DISCONNECTED & DISTRESSED DOGS
With so many owners returning to work outside of the house these days our furry family members are experiencing separation anxiety at alarming rates. So what should we be on the lookout for before just slapping the label of "Separation Anxiety" on our dogs? Below is a list of common behaviors that can be indicative of this disorder but no one singular sign/symptom defines Separation Anxiety; one needs to look at the whole picture. Unfortunately, these are often reasons people relinquish their dogs to shelters.
Anxious behaviors including whining, pacing, or quivering while you're' gone or as you get ready to leave
Extreme barking or howling
Destructive behavior, for instance, digging or chewing especially around doors or windows
Accidents like peeing or pooping in the house
Extreme drooling, panting, or salivation
Distraught and ongoing efforts to escape confinement, possibly ending in grave injury
What can cause Separation Anxiety is not always cut and dry but can involve a variety of precursors including being left alone and traumatic separation, or even a single traumatic event when left alone in the house (for example someone trying to rob the house). Personality can come into play such as with a clingy dog being more prone to Separation Anxiety, also life changes like moving or divorce can bring on this anxiety.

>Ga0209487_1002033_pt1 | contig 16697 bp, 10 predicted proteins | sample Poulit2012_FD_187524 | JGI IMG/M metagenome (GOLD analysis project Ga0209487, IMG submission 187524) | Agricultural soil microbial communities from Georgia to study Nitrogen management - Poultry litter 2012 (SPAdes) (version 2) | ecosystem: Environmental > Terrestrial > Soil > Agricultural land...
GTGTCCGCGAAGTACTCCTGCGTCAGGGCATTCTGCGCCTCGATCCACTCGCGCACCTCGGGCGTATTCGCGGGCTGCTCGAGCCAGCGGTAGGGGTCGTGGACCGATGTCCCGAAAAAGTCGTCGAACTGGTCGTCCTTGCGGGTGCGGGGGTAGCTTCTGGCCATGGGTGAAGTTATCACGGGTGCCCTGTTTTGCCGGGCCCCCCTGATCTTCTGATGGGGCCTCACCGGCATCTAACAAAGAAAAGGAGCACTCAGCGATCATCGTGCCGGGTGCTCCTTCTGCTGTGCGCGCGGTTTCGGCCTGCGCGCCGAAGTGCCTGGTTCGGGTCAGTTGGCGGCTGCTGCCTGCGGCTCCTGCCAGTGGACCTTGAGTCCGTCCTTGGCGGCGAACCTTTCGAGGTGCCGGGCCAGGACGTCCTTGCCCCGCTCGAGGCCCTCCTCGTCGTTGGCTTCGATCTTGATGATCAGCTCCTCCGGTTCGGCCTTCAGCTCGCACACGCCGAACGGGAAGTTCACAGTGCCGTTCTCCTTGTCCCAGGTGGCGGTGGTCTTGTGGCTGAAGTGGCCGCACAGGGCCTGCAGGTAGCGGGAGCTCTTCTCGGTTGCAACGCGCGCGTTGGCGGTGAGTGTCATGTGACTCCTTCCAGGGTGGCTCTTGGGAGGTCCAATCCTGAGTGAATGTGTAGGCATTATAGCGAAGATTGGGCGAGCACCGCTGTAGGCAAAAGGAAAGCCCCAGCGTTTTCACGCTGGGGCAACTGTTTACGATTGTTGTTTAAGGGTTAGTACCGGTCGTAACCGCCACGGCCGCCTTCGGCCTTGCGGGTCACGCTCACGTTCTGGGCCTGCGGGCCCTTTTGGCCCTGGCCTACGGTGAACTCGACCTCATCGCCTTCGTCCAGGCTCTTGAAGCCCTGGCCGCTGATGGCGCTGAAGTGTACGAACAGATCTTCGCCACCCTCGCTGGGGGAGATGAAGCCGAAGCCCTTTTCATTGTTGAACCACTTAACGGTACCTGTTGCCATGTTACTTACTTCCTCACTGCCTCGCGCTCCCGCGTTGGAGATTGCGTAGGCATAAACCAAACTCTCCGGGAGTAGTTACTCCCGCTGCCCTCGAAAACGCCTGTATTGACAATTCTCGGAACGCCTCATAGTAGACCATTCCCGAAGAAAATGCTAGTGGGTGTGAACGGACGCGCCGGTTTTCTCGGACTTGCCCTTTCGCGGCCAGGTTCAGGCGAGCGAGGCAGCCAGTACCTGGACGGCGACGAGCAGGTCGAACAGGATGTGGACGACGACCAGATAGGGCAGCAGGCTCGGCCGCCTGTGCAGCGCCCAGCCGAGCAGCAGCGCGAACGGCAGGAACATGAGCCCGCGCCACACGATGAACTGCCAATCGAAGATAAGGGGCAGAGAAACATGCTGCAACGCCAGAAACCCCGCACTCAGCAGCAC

Even lack of daily exercise can contribute here.
So what can be done in situations where you think your dog has Separation Anxiety issues? Best is a combination of prevention and proactive intervention immediately when the symptoms are observed.
Five possible options include:
DESENSITIZATION and COUNTER CONDITIONING
ENCOURAGING INDEPENDENT PLAY AND AVOID CLINGINESS
MEDICATION AND NATURAL SUPPLEMENTS
Separation anxiety isn't always preventable and is hard to treat once it takes hold but have faith and contact an animal behaviorist (ask your Vet for a recommendation) and the outcome can be quite favorable for your pup. Good Luck!